British Foreign Minister Dominic Raab said: “We are concerned about the situation in Iran and the wider region we do want to see a de-escalation of tensions. We’re still waiting to see the full facts to address the full facts of what’s happened in Iran but I would say that we stick to the rule of international humanitarian law which is very clear against targeting civilians.”
The European Union condemned the alleged targeted killing of Fakhrizadeh and posted an official statement on the bloc’s foreign affairs website. “The High Representative expresses his condolences to the family members of the individuals who were killed while wishing a prompt recovery to any other individuals who may have been injured,” the statement read.
Foreign minister Javad Zarif tweeted, “Iran calls on the international community – and especially EU – to end their shameful double standards & condemn this act of state terror.”
The German Foreign Ministry said, “We call on all parties to avoid taking any action which could lead to a new escalation of the situation” which “we absolutely do not need at this moment.” The ministry has stressed the importance of preserving communication channels with Iran before the transition in Washington to resolve the Iranian nuclear program issue via diplomacy.
The Turkish Foreign Ministry said, “We regret the death of Mohsen Fakhrizadeh following an armed attack. We condemn this heinous murder and offer our condolences to the Iranian government and the dead man’s relatives. Turkey is against all initiatives aimed at disrupting peace in the region and against all forms of terrorism, no matter who their perpetrator or target is.”
John Brennan, former CIA director from 2013-2017, denounced the assassination of Fakhrizadeh, describing it as “highly reckless” and a “criminal act” in a series of tweets. Brennan insisted that “such an act state-sponsored terrorism would be a flagrant violation of international law & encourage more governments to carry out lethal attacks against foreign officials.”
Previous assassinations by Israel and the US
January 12, 2010: Senior Iranian nuclear scientist Prof. Massoud Ali Mohammadi was assassinated in northern Tehran.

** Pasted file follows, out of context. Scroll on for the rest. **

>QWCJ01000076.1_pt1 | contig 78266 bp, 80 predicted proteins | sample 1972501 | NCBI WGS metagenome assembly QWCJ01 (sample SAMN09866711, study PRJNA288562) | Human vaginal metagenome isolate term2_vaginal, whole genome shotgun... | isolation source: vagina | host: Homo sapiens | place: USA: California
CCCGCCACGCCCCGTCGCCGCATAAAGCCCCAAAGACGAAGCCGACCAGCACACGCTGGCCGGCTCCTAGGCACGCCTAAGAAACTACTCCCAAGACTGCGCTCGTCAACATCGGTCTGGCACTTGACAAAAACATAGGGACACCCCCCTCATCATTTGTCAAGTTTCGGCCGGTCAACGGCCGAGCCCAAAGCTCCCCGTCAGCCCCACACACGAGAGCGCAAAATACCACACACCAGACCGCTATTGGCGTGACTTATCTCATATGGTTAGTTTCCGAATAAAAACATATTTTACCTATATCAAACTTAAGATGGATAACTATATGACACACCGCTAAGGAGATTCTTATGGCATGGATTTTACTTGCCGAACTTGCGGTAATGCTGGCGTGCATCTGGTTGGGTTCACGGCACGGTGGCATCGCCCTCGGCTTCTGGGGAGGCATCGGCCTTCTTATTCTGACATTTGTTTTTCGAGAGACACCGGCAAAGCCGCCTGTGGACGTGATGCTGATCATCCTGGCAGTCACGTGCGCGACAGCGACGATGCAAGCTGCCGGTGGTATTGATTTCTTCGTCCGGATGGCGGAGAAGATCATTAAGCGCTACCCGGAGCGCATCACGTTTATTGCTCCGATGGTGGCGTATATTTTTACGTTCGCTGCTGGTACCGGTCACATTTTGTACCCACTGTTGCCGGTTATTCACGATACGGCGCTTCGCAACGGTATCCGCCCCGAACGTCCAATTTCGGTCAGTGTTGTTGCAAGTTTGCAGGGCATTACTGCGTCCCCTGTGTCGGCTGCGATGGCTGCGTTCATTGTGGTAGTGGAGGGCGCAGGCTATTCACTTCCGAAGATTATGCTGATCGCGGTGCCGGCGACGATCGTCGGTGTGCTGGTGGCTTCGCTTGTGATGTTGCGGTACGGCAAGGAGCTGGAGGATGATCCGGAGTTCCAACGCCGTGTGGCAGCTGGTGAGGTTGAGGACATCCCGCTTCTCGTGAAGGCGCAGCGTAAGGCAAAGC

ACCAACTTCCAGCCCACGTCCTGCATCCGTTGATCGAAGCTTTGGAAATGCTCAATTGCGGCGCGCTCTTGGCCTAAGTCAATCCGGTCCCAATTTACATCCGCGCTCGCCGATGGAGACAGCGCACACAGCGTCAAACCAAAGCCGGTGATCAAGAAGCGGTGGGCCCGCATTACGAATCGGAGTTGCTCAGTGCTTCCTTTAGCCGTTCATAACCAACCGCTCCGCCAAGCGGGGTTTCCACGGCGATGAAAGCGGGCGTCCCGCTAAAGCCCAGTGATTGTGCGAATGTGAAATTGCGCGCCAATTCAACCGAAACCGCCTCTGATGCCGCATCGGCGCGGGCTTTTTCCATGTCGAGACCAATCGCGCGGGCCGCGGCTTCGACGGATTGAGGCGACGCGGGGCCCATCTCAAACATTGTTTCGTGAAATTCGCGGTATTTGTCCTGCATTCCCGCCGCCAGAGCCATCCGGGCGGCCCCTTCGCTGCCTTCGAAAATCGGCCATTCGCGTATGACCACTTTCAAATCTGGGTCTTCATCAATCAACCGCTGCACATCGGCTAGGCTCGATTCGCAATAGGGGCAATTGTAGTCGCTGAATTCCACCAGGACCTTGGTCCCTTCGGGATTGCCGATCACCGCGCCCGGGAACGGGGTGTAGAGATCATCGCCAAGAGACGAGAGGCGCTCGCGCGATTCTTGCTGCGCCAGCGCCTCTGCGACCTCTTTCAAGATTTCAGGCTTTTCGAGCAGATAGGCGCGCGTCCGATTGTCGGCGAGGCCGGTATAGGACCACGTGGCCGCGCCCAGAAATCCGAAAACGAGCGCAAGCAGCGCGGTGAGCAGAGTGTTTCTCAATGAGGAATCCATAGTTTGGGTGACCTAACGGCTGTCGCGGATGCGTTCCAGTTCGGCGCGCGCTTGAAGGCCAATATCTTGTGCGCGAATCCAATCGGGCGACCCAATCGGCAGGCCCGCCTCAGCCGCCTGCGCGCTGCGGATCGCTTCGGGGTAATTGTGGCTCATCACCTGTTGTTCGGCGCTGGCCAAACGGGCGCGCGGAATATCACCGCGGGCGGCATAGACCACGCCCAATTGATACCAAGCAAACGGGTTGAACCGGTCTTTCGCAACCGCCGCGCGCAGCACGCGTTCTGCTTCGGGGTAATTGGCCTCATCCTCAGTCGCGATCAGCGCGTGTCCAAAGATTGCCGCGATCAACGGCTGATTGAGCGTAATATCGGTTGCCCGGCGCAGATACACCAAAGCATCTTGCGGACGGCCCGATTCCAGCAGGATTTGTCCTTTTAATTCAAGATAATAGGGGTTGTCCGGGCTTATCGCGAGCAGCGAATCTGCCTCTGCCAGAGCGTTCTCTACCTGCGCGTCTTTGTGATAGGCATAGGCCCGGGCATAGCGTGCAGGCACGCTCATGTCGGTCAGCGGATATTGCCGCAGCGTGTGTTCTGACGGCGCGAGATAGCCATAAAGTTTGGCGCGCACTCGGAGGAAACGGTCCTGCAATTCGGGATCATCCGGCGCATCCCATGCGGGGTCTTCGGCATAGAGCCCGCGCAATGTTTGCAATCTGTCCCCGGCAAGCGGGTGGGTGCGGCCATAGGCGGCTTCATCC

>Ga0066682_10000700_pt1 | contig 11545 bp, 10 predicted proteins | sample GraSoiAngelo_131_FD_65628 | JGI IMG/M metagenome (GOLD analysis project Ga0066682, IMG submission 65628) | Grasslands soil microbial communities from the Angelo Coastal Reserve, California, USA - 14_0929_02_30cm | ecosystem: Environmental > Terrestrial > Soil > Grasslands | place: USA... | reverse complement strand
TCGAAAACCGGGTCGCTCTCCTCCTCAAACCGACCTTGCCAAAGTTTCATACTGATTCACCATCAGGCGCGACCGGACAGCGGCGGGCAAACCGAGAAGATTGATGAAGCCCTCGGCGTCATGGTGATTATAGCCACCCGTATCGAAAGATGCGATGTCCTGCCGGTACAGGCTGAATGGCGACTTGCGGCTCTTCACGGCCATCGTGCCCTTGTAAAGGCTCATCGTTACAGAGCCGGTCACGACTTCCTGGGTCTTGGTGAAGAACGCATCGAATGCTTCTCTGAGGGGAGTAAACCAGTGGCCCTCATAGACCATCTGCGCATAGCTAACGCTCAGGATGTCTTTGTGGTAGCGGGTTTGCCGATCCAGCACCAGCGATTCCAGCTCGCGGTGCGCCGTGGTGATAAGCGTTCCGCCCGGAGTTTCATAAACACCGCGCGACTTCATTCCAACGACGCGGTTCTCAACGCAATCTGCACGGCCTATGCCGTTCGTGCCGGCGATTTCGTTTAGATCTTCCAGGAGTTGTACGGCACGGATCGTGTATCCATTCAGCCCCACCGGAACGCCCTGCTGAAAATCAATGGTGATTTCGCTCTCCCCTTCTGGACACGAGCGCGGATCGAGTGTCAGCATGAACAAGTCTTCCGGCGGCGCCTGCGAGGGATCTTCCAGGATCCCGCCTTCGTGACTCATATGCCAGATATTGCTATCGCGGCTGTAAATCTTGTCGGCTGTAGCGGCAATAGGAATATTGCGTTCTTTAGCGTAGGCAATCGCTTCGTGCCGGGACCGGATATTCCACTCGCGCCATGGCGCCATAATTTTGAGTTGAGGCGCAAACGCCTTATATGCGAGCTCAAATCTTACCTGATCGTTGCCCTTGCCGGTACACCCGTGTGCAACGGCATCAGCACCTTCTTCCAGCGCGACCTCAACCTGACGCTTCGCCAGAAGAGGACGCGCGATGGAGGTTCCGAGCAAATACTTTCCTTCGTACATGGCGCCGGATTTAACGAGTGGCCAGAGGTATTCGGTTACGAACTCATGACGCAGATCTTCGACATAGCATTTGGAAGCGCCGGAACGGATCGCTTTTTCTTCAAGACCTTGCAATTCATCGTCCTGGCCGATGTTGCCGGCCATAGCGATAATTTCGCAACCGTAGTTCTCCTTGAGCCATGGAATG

July 23, 2011: A physics professor involved in the Iranian nuclear program is killed by gunmen on motorcycles in Tehran.
January 11, 2012: A chemistry expert who also served as deputy director of the Natanz enrichment facility was killed in an explosion in Tehran.
Several attacks on infrastructure linked to Iran’s weapons program have also been linked to Israel, and the US and Israel are believed to have launched repeated sabotage attacks inside Iran during Trump’s tenure.
The assassination also recalled last January’s lethal ambush of General Qassem Soleimani, a major general in the Iranian Islamic Revolutionary Guard Corps commander, which was personally ordered by Trump.
The US has never declared war on Iran; therefore, the targeted killing of a high Iranian state and military official by a surprise attack was “clearly an assassination,” said Mary Ellen O’Connell, an expert in international law and the laws of war at the University of Notre Dame School of Law. “Assassination is prohibited both in peacetime law as well as on the battlefield,” she said. “We have really moved to a nearly lawless state,” she said.
The Biden administration
Israel has alleged that Iran has a military operation looking at the feasibility of building a nuclear weapon; however, Tehran long has maintained its nuclear program has been for peaceful purposes, and that nuclear bombs are against Islam and the core values of the nation.
Ben Rhodes, a former advisor to Obama, commented, “This is an outrageous action aimed at undermining diplomacy between an incoming US administration and Iran.” He added: “It’s time for this ceaseless escalation to stop.”
US President-elect Joe Biden wants to resume dialogue with the Islamic Republic, but Trump’s parting actions may blow up the chance for regional peace under the future administration.
Steven Sahiounie is an award-winning journalist. Read his column here.